During data exploration, you should also watch out for inconsistencies in data. For example, a dataset where salary is populated in the location column. There can also be duplicated data, incorrect spellings, and much more. Inconsistencies should be removed.
By default, the Peltarion Platform uses class weights in order to deal with imbalanced datasets. In some cases this is sufficient, however, in cases where the dataset needs to be balanced, some off-platform approaches you can follow are: augmenting the dataset, over-sampling (duplicates the samples from the minority class), under-sampling (removing samples from the majority class) and try to acquire more data.
Binning your data
The application of binning means reducing the number targets/values your model has to learn. You group the dataset examples into groups of similar values.
Binning might help to improve the model performance by reducing the effects of small observation errors and reducing the noise in your data.
Binning also changes your problem from predicting exact value, to predicting which bin this falls under. In some cases this might be something you want. However, in stock market prediction, that may be too imprecise.
Example: An income dataset can be binned into 3 bins with incomes of 0-20000, 20000-40000 SEK, 40000-60000 SEK. By binning, you reduce the number of house prices from possibly 60000 values (0-50000) into 3 values.
On-platform tabular data preprocessing
Once you import your dataset, the platform will display the dataset view. Depending on how you want to handle your data, you can follow any number of steps presented in the dataset view.
Deselect irrelevant or redundant features in the Experiment wizard
The dataset’s features are the columns in the dataset matrix. The features are used in the Input or Target block in the Modeling view.
You can deselect irrelevant or redundant features in the Experiment wizard. By removing some of the features and only leaving the essential ones, your model becomes less complex and trains faster. This is also where you would exclude columns that could lead to data leakage.
Create feature set to narrow down the dataset
You can create feature sets by combining different features with the same encoding. This is useful when you want to narrow down a massive dataset with many features.
Select the right feature encoding
In the dataset view, you can look at the dataset features, and ensure that you select the right feature encodings.
For example, when you have a finite amount of store names in the store name column, you should choose categorical encoding instead of text encoding.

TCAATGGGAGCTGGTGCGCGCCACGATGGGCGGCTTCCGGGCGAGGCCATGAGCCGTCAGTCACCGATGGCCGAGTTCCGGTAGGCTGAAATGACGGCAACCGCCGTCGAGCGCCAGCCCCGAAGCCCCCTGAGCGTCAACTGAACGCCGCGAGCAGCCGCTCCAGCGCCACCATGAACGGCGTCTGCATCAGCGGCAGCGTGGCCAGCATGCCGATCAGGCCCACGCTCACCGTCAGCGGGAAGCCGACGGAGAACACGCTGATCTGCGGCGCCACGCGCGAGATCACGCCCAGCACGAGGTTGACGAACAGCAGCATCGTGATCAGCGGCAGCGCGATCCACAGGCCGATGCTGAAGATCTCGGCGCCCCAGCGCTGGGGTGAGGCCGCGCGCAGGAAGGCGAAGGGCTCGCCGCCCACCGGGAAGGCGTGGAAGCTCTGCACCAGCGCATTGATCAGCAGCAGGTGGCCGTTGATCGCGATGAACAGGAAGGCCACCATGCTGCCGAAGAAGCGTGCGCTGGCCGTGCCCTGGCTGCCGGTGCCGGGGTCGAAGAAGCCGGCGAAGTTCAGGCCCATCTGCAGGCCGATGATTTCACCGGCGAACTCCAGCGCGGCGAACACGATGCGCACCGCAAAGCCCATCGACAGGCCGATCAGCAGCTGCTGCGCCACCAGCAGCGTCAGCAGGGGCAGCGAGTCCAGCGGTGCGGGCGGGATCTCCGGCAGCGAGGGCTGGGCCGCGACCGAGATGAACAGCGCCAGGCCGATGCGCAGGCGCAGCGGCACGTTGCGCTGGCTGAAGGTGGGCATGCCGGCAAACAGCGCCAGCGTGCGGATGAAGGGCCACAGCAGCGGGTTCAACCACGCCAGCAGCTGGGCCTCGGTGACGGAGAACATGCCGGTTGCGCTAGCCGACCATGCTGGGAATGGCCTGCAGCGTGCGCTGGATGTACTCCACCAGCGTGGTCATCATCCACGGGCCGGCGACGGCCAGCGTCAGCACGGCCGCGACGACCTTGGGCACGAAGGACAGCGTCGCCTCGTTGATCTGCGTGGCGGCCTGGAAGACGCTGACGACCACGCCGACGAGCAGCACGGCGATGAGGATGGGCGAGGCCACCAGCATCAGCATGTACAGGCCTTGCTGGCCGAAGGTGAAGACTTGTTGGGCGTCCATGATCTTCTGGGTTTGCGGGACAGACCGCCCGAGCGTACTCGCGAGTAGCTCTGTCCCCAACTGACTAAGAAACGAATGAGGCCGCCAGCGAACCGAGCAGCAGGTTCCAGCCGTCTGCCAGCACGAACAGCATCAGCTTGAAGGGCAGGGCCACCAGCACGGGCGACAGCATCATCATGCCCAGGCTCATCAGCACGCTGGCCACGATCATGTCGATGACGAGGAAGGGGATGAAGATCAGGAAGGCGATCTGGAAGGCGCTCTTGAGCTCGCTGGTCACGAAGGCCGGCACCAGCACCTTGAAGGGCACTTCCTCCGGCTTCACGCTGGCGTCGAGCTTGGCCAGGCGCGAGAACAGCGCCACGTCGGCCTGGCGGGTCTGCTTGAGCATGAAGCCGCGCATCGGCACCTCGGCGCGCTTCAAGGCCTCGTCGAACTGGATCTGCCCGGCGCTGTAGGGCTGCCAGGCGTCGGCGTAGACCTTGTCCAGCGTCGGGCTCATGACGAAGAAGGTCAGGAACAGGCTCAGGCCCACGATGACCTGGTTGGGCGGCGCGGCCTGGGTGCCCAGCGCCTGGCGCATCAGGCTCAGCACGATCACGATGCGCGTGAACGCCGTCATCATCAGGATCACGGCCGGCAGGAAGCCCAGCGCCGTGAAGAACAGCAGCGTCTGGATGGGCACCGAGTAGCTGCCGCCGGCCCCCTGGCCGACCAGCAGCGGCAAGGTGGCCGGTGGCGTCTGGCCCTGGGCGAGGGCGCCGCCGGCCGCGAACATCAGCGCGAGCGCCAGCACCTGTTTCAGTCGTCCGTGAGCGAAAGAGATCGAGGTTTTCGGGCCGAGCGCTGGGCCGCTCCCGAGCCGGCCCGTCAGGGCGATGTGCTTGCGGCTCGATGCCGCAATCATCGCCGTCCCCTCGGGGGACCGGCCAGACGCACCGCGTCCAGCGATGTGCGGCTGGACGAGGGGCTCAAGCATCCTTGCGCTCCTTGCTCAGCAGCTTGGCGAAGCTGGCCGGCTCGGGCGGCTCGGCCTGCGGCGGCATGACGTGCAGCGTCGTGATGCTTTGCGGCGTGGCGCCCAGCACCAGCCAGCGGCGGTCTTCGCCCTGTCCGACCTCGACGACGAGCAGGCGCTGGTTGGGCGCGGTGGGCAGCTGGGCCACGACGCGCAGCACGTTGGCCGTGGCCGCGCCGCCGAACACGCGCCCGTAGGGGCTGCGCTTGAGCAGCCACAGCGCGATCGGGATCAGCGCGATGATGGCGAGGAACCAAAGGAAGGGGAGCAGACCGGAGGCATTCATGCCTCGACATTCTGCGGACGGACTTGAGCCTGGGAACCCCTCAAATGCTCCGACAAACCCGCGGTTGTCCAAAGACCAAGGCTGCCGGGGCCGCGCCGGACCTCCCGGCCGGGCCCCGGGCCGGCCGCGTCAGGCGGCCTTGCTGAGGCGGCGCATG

Distinction between integer and float numbers: It is worth noting that there is a distinction between integer and float numbers. The distinction is important because the platform interprets a column of integers as a categorical feature, which might be undesirable if the feature describes e.g. age.
Look at feature distribution
Above each feature, you can see the feature distribution, label, shape, and count. The feature distribution helps you to understand the kind of feature you are dealing with and what values you can expect this feature to have.
By looking at the distribution of a feature/column, you can detect how common certain values are in your data and if your data is imbalanced.
One of the tabs in the dataset view is the features tab. In the features tab, you can see the samples per class, number of unique values, most common values, mean value, and standard deviation.
Check for imbalanced data
You should watch out for imbalanced data. An imbalanced dataset occurs when the class distribution is not balanced. For example, in an image classification problem with defective and non-defective products, if 90% of the products are non-defective, then this dataset is imbalanced.
It is not necessarily a bad thing to have an imbalanced dataset, but it is important to be aware of the reasons you have an imbalanced dataset and how to deal with it. By default, the Peltarion Platform uses class weights in order to deal with imbalanced datasets.
Normalize your data
Remove rows with missing values
If you upload a csv file with empty values or malformed rows, the platform will help you clean the data set. The cleaning tool in the Data cleaning tab can help you remove rows with empty values in your input data.
Outliers are values that differ drastically from the rest of the values in a dataset feature. When you have outliers in your data and you want to remove them, you can remove the outliers from the outliers tab.
Rephrasing your problem
One very common approach when, e.g., dealing with tricky regression problems is to rephrase it to a simpler classification problem.
Example: If you are trying to predict the revenue of a store, however, what you are truly interested in is whether the revenue is above a certain threshold. In this case, it might be worth it to introduce a new binary column where the classes indicate: above threshold or not. This column could then be used as the target for a new classification problem, potentially resulting in more desirable results.